Sunday, 13 July 2014

Restoration Project and a fun art lesson :-)

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I am very excited as I have a brilliant restoration project on the go. I was lucky enough to win the auction for an old-style library card catalogue from the Bibliographical Department at Stafford.

The magnificent beast :-)

It is quite huge - it has 72 drawers. Thanks to Al - who delivered it on Friday. It did take some getting into the house :-) We now want a bigger house just so we can keep it and have it in an office.

Well, I'm keeping it anyway - even if it does take up half the lounge. We are not sure how to renovate it. Looking on the 'net lots of people have stripped them down completely, sawn off the legs and painted them modern colours. (Have a look at this one or this one)

Some of the 72 drawers

It seems a shame - the wood on this one is beautiful and it is so well-made. We have started to remove the brass plates on each of the drawers and have experimented with various techniques and substances to clean them up. We tried lemon juice (slow - but smells nice), Viacal (not as good as on limescale!) but the best way seems to be good old Brasso and a lot of elbow grease and old pants!
I think we are making a good job of them.

The inbox and the outbox

Anyone have any suggestions about what to do with the wood?  It is quite grimy - so we are thinking of cleaning it up with some white spirit and them buffing up the natural grain of the wood with some linseed oil or spray lacquer?

Any helpful suggestions welcome :-) N wants it to look all Steampunk with gleaming brass. It reminds him of Warehouse 13 :-) We'll be able to keep all our mysterious artefacts in it!

Naked drawer

I'll keep you updated on progress!

Also this week we did something we haven't done for quite a while - we painted a picture!

This is the one we were copying :-)

I saw in The Sentinel an advert for a Painty Party at Portofino - where you could go along to the restaurant in Hanley and an actual artist would show you how to paint a picture - and you also got pizza! Sounded like a fun idea so we booked  it and turned up. Craig (the artist) and the other would-be painters welcomed us - they were so friendly!

Nathan's on the left and mine on the right.

There were easels already set up with a variety of paintbrushes in front of each one. Craig got us to put on aprons and then showed us what we were going to paint - it was a canvas he'd prepared earlier :-)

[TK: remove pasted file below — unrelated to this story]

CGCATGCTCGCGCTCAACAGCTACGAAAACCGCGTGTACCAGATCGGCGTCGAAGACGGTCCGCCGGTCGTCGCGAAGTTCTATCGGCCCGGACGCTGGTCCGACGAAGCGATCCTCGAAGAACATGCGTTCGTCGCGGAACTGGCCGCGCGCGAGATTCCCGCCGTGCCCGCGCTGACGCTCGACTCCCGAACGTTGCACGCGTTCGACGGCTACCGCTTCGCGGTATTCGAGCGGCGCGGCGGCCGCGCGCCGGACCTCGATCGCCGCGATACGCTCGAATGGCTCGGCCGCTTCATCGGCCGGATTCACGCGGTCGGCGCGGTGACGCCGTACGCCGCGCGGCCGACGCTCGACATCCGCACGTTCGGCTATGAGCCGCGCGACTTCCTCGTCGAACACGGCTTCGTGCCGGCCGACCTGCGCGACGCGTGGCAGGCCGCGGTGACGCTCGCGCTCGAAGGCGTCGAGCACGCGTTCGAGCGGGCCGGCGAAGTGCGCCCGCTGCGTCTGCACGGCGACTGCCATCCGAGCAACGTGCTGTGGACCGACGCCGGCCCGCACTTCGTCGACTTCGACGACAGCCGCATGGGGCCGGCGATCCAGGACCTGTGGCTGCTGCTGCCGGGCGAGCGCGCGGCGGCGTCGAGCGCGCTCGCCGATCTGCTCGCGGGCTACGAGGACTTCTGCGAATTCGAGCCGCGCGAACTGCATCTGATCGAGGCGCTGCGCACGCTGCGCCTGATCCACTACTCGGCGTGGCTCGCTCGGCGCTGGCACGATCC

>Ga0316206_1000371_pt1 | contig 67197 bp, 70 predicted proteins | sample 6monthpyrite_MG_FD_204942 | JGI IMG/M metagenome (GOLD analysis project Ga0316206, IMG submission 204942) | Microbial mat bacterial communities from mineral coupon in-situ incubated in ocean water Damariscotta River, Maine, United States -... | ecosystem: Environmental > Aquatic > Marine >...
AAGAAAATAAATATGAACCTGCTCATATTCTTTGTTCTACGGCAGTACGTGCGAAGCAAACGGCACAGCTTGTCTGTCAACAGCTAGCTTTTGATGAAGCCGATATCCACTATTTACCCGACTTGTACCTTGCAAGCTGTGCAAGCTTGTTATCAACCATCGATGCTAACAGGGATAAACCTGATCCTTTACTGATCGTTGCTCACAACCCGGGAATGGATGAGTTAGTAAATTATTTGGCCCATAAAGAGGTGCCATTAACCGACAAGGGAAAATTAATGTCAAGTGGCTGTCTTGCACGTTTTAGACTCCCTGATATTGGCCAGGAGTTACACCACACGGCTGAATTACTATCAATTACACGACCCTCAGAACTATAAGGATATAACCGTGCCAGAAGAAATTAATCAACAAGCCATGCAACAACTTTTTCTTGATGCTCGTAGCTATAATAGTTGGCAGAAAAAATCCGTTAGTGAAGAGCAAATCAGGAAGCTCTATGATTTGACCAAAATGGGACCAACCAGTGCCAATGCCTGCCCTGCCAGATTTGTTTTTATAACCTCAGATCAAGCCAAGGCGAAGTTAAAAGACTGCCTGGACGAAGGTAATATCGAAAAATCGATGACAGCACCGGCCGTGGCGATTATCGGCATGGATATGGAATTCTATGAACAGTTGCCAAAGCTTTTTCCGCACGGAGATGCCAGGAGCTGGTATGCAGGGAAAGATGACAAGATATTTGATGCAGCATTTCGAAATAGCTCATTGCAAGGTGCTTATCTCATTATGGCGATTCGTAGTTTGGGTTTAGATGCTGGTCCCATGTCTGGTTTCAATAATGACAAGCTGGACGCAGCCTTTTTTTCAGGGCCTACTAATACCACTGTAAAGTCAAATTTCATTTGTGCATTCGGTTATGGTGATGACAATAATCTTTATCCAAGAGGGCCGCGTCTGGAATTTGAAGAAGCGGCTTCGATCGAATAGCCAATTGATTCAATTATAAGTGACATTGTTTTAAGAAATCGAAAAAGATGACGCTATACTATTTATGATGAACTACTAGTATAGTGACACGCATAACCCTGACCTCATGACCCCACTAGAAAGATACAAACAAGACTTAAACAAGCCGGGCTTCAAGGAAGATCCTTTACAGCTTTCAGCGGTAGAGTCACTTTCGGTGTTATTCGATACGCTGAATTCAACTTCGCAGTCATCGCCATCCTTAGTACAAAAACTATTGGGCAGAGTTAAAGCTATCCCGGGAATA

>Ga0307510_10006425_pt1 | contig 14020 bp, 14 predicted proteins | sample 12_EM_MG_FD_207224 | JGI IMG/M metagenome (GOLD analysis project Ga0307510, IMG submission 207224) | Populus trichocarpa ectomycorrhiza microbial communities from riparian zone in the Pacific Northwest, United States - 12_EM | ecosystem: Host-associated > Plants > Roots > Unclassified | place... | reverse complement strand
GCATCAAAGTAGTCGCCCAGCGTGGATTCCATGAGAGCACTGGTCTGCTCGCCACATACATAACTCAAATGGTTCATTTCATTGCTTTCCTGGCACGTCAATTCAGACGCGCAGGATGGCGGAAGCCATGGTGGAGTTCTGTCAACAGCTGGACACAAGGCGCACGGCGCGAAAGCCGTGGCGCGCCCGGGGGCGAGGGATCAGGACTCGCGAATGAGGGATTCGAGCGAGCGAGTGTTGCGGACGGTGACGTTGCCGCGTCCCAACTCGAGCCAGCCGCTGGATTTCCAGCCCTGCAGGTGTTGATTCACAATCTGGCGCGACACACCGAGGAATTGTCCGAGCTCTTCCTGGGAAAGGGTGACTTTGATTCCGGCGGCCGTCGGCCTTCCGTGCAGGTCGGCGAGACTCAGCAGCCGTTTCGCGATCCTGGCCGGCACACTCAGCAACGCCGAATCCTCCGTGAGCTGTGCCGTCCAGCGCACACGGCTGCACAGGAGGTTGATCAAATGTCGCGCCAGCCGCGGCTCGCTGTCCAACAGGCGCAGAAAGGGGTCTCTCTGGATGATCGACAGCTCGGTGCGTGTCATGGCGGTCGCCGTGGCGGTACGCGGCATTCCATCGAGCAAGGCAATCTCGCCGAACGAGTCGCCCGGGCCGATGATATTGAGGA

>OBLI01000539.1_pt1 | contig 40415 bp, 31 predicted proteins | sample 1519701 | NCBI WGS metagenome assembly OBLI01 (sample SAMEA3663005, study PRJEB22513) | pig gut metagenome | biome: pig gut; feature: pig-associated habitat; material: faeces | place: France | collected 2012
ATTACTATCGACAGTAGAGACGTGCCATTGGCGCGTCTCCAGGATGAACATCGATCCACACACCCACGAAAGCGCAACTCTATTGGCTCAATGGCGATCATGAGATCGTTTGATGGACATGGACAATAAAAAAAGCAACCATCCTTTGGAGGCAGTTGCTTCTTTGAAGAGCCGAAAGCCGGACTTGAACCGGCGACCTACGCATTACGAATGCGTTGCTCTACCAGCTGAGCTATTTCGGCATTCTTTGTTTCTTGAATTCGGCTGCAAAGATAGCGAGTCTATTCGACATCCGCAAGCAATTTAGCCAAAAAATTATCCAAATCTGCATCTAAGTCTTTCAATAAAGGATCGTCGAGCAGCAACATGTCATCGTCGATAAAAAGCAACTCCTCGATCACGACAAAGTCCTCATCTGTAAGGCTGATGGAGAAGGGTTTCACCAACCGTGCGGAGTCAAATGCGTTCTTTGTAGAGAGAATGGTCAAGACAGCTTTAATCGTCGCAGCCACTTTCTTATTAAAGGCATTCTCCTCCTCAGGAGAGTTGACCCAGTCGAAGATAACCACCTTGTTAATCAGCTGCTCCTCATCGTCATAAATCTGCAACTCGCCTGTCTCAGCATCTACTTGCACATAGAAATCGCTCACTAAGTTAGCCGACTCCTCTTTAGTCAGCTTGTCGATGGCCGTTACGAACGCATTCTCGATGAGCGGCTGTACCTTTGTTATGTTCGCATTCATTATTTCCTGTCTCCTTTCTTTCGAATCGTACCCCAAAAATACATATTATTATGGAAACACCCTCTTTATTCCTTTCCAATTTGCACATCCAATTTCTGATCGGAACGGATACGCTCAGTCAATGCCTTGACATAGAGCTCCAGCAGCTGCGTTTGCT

We had paper plates to act as palettes and containers of acrylic paints.

We followed him step-by-step as he recreated the picture again in front of us. Considering we were all copying him - it was amazing how different the pictures turned out. Everyone had their own style!

N chatting to Craig

After an hour and a half of intense concentration we stopped for food. We were served pizzas, salad and wedges which were delicious. We hadn't realised how hungry we were, we had been so absorbed in our art! Then we carried on until 10.30 perfecting our masterpieces! I was pleased with my two seagulls that I put in at the end.

Stop for food!

By the time we left at the end of the night it was like leaving old friends! We had all bonded and had such fun. Everyone has an inner artist!! The next one is on 5th August - so we are thinking of going again. If you fancy joining us let us know! He can fit up to 20 people in and the food was yummy too!

There are more photos of our event on the Painty Facebook Page.


  1. You'll be able to hide (or at least minimise) scratches on the wood by rubbing it with walnuts. I found the tip on one of those Buzzfeed lists the other week, and successfully tested on bits of furniture around the house. Each nut contains a little oil, and when you rub hard enough it seeps out and fills in the scars. You'll need a hoover standing by to collect bits of crushed nuts, though!

  2. Definitely in favor of the lacquering, Berni! When Chris and I first moved in together I took with me an old bookcase one of my mother's boyfriends had made for her. It was painted an ugly green color, but we stripped off the paint and lacquered the wood, and it's BEAUTIFUL--and has lasted without any additional work until now--21 years later! Painting wood is silly, but it was apparently very 'in' for a long time--if you lacquer you won't believe the difference. Try it!